By ALLISON HORE
Waverley Council has won a five year battle to give councils in metropolitan Sydney more power to levy developers for losses in their local government area’s affordable housing stock.
Previously, in order for councils around Sydney to receive a monetary contribution from developers who had removed affordable rental housing for a high-end development, councils had to prove the property was considered “affordable” on the 28th January 2000.
This meant councils were missing out on levies from developers for removing properties which were not considered “affordable” by 2000s standards, but are considered affordable today. Waverley Council has successfully lobbied the government for the date to be scrapped from the Affordable Rental Housing State Environmental Planning Policy (ARHSEPP).
“Trying to prove that a rental unit was deemed affordable housing 20 years ago when there’s little or no available rental data meant councils including Waverley were losing affordable housing supply with no means of creating more,” Mayor of Waverley Paula Masselos explained.
“In the last few years alone, our council has lost more than $3million in potential monetary contribution payments to offset the loss of affordable housing in Waverley at a time when housing affordability generally has emerged as a critical issue of state significance.”
“If our Council lost that amount, imagine the total losses across Greater Sydney, Newcastle and Wollongong? It’s frightening.”
Waverley Council began advocating to change the ARHSEPP in 2017 and rallied the Planning Institute of Australia for their help to bring the issue to the attention of the department. In 2019, Council’s strategic town planners met with the Institute’s National Policy Manager and the Department of Planning, Industry and Environment’s housing team to explain how the policy was leaving councils lacking.
From the first of February, the date was cut from the policy.
“I am very proud of Waverley Council’s Strategic Town Planning team for making it their mission to bring about this significant policy change and make a real difference to the lives of thousands of families in NSW,” said Ms. Masselos.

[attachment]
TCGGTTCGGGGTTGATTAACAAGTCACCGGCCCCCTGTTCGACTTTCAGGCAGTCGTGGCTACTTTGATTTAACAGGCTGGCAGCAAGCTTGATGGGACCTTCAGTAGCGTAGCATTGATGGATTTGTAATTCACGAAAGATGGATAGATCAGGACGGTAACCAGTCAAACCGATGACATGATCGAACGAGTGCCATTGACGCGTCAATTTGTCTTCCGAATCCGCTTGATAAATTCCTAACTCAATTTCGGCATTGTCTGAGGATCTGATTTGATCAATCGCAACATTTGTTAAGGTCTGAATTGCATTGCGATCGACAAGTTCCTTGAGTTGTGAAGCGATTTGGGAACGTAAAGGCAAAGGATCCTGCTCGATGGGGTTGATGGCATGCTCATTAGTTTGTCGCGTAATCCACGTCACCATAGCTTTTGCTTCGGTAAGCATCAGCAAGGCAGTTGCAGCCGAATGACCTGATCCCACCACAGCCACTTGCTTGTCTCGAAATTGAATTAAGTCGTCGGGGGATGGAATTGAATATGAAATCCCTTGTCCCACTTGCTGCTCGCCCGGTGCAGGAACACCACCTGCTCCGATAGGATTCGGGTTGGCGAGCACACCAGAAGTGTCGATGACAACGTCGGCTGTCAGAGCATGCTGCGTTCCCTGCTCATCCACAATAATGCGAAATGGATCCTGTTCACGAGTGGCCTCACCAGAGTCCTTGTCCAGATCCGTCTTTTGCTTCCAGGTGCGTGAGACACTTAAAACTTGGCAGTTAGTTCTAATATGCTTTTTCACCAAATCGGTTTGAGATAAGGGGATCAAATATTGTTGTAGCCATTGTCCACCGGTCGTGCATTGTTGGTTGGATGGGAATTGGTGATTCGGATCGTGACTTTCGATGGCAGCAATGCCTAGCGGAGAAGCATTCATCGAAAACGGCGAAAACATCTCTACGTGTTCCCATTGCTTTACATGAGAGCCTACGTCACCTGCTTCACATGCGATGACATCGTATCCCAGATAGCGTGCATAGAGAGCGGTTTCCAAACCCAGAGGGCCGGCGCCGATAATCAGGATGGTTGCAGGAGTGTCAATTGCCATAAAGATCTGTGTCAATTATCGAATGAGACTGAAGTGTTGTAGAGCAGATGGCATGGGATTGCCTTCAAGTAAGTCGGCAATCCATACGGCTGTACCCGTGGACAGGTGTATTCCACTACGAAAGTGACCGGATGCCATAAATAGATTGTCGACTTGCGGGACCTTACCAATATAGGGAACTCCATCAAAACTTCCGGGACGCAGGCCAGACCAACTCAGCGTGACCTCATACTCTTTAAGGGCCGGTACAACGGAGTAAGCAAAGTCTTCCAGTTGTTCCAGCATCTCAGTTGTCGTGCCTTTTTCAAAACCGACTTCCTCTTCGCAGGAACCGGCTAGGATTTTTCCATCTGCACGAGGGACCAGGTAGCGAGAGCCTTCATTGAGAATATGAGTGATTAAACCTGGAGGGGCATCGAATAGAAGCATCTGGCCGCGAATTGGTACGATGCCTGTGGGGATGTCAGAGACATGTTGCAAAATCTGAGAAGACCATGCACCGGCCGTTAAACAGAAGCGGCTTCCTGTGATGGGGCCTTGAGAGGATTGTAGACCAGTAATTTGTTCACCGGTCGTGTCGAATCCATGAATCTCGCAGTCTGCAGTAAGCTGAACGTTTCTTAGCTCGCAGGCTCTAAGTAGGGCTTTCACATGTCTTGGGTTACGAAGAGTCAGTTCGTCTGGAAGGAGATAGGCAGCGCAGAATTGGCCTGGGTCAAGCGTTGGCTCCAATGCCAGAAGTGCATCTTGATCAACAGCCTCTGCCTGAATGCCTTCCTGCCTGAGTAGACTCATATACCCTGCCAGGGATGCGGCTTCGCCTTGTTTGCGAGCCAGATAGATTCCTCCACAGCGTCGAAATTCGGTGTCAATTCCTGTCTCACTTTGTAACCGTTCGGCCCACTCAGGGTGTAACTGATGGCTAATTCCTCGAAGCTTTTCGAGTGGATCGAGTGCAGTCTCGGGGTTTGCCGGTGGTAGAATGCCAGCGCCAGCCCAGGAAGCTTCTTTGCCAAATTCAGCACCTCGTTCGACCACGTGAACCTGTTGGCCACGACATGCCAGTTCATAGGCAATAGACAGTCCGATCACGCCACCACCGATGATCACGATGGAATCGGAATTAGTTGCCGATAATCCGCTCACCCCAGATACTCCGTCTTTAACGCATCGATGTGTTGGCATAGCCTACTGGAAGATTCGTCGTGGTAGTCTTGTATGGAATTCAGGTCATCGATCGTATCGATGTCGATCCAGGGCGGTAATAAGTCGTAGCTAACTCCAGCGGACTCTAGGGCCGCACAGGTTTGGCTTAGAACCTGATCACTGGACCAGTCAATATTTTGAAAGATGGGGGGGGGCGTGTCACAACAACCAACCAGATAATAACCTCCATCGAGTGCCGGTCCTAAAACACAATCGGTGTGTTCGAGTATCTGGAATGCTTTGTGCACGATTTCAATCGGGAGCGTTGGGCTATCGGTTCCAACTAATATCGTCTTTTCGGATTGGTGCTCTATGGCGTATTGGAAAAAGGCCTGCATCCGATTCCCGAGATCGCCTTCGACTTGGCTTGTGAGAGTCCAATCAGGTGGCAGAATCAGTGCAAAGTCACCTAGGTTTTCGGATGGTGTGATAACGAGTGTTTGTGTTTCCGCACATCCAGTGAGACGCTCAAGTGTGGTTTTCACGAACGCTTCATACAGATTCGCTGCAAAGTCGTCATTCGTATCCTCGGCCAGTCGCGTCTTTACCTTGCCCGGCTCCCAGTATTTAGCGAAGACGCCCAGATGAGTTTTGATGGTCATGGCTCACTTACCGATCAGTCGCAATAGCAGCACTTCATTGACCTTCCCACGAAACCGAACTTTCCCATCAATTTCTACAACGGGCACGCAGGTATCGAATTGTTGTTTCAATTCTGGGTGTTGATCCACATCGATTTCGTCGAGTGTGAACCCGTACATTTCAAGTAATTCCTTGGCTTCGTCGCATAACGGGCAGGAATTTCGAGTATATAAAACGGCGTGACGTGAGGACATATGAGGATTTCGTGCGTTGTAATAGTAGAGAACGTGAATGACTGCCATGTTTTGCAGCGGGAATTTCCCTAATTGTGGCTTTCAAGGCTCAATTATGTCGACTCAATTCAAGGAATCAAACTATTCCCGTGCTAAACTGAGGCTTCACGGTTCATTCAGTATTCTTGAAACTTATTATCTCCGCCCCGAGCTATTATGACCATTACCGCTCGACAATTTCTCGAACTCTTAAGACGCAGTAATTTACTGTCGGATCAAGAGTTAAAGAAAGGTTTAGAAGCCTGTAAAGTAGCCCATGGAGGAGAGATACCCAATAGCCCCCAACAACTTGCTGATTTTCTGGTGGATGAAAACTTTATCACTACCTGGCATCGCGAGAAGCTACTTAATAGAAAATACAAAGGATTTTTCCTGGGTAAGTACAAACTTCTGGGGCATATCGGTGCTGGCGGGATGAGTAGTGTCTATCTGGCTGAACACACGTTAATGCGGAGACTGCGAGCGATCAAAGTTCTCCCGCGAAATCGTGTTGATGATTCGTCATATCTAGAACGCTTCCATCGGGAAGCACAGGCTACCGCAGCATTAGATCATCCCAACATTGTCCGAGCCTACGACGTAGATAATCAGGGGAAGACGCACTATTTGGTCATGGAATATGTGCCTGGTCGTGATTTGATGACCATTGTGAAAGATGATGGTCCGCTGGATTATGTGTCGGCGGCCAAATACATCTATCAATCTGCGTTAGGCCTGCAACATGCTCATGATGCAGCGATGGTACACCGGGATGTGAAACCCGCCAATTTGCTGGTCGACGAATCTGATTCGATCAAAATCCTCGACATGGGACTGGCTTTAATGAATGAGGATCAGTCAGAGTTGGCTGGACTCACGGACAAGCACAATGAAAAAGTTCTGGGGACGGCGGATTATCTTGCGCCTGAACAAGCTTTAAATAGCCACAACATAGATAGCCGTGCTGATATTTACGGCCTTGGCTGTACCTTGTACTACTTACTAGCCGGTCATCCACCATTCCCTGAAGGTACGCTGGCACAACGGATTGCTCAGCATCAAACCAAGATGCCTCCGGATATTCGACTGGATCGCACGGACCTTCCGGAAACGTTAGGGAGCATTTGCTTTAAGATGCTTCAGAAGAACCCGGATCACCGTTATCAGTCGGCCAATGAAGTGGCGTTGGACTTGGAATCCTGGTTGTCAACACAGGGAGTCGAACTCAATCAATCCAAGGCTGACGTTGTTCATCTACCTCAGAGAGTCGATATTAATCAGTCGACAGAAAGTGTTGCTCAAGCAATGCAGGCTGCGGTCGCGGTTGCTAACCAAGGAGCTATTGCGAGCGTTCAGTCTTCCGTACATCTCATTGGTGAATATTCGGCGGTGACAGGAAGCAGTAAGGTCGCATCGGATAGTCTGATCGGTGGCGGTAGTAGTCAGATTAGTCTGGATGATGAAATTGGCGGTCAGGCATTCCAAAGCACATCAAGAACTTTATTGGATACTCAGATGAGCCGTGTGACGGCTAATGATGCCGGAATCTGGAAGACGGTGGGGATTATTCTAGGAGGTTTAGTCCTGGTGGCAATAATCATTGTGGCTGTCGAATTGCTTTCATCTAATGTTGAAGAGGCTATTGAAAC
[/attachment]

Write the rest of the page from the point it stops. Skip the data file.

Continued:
“I also applaud the Department for taking this step.”
Need for more affordable housing
In Waverley, affordable housing is lacking. In a housing report put together by council, they agreed “the current forms of affordable housing supply are not going to meet the relevant demand”
To qualify for affordable housing in the Waverley council area, a household’s total income must be between $68,640 and $118,300 per year. Households must also be able to demonstrate they have lived in the council area for at least the past 3 years or lived or worked in Waverley for at least 5 of the past 10 years.
Although Waverley remains one of the wealthiest local government areas across the state, with 39 percent of households considered “high income households,” the household income to house price ratio has risen from 4 in 1994 to 12 in 2016.
Further, the top three local industries are retail, accommodation and food services. This means there are approximately 20,000 workers on very low, low or moderate incomes across the local government area. Many of these workers live in other parts of Sydney and commute for over an hour a day due to lack of affordable housing in the area.
The Waverley Council says the change to the ARHSEPP will allow councils to build up their affordable housing stock.